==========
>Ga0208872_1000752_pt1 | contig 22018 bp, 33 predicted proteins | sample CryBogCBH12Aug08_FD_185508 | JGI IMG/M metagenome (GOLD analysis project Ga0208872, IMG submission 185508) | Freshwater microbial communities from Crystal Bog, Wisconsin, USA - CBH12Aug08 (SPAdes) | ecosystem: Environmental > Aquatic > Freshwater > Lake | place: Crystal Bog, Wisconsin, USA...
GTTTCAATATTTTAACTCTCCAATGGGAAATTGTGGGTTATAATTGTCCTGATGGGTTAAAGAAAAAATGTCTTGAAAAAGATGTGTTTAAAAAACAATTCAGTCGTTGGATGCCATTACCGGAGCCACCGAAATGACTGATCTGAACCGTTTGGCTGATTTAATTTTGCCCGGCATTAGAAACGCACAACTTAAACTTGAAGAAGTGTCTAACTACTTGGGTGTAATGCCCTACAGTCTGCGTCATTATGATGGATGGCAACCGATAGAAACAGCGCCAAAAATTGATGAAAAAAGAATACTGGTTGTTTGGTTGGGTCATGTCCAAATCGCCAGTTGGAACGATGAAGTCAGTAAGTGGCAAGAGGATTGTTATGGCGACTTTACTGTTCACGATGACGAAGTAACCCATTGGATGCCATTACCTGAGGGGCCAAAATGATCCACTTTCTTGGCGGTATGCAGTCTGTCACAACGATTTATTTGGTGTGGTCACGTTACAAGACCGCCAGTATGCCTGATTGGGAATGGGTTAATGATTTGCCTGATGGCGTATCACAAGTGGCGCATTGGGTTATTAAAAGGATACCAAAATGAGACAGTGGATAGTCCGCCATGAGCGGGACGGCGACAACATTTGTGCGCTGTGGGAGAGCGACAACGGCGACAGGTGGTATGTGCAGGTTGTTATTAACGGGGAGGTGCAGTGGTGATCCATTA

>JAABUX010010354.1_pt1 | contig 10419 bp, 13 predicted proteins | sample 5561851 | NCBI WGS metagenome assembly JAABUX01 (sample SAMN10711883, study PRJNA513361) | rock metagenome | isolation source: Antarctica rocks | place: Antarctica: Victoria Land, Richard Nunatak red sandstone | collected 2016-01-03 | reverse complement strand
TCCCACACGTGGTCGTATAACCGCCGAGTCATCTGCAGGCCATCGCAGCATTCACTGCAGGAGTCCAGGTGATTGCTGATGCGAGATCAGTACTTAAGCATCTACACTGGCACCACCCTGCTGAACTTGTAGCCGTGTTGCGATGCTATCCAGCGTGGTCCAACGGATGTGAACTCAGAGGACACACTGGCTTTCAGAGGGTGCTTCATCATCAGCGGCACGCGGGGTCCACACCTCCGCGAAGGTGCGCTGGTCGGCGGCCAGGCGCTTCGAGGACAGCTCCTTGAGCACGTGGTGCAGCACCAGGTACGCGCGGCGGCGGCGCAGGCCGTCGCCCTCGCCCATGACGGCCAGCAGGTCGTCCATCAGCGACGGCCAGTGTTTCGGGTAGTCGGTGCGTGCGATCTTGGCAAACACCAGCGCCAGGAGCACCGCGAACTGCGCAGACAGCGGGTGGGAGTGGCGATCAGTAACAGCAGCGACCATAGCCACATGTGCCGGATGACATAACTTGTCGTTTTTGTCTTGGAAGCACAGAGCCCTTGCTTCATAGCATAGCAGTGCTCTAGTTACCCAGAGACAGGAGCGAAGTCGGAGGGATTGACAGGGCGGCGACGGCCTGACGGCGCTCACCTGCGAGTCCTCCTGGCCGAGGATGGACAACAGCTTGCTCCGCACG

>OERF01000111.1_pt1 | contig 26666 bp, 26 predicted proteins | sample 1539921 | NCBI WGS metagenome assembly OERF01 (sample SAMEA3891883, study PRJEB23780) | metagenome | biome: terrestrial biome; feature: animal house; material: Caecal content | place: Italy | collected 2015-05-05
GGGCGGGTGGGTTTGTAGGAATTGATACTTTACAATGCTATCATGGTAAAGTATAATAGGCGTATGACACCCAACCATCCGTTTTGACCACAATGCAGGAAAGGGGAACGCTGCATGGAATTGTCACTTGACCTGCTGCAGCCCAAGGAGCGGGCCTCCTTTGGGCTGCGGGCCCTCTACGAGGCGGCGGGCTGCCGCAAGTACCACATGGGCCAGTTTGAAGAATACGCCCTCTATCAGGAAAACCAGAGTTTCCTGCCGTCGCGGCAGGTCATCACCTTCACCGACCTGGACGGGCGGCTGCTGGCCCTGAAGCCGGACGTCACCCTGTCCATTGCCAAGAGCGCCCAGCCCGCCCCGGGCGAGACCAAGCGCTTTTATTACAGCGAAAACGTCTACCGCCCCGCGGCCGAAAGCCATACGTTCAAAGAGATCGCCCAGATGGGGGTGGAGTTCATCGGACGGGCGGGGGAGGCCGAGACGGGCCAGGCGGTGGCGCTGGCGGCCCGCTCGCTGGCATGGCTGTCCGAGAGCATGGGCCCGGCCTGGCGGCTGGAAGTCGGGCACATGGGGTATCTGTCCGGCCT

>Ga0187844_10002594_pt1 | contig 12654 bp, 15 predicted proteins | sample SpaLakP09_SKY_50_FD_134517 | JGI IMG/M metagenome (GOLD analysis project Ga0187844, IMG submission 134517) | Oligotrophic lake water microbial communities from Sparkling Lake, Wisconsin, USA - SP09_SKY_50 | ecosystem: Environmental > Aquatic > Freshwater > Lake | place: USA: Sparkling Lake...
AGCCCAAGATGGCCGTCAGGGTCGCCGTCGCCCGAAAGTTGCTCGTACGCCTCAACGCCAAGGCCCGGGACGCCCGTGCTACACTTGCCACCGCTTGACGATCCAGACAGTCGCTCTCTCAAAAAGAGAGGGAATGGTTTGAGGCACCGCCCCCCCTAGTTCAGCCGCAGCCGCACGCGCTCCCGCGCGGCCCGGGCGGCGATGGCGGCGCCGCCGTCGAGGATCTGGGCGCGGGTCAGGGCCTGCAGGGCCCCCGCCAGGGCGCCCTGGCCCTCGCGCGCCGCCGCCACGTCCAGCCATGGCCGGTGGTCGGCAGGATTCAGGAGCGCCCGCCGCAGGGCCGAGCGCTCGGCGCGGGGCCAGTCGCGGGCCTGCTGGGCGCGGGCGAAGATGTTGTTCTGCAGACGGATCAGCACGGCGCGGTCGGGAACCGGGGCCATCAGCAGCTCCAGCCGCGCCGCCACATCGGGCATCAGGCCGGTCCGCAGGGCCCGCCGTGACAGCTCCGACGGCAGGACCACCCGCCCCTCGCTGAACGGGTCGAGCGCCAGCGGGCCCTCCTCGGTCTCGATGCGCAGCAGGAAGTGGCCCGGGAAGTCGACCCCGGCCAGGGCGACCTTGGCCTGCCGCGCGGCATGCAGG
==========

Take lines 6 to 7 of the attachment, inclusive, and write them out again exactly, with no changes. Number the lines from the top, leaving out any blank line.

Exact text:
GGGCGGGTGGGTTTGTAGGAATTGATACTTTACAATGCTATCATGGTAAAGTATAATAGGCGTATGACACCCAACCATCCGTTTTGACCACAATGCAGGAAAGGGGAACGCTGCATGGAATTGTCACTTGACCTGCTGCAGCCCAAGGAGCGGGCCTCCTTTGGGCTGCGGGCCCTCTACGAGGCGGCGGGCTGCCGCAAGTACCACATGGGCCAGTTTGAAGAATACGCCCTCTATCAGGAAAACCAGAGTTTCCTGCCGTCGCGGCAGGTCATCACCTTCACCGACCTGGACGGGCGGCTGCTGGCCCTGAAGCCGGACGTCACCCTGTCCATTGCCAAGAGCGCCCAGCCCGCCCCGGGCGAGACCAAGCGCTTTTATTACAGCGAAAACGTCTACCGCCCCGCGGCCGAAAGCCATACGTTCAAAGAGATCGCCCAGATGGGGGTGGAGTTCATCGGACGGGCGGGGGAGGCCGAGACGGGCCAGGCGGTGGCGCTGGCGGCCCGCTCGCTGGCATGGCTGTCCGAGAGCATGGGCCCGGCCTGGCGGCTGGAAGTCGGGCACATGGGGTATCTGTCCGGCCT

>Ga0187844_10002594_pt1 | contig 12654 bp, 15 predicted proteins | sample SpaLakP09_SKY_50_FD_134517 | JGI IMG/M metagenome (GOLD analysis project Ga0187844, IMG submission 134517) | Oligotrophic lake water microbial communities from Sparkling Lake, Wisconsin, USA - SP09_SKY_50 | ecosystem: Environmental > Aquatic > Freshwater > Lake | place: USA: Sparkling Lake...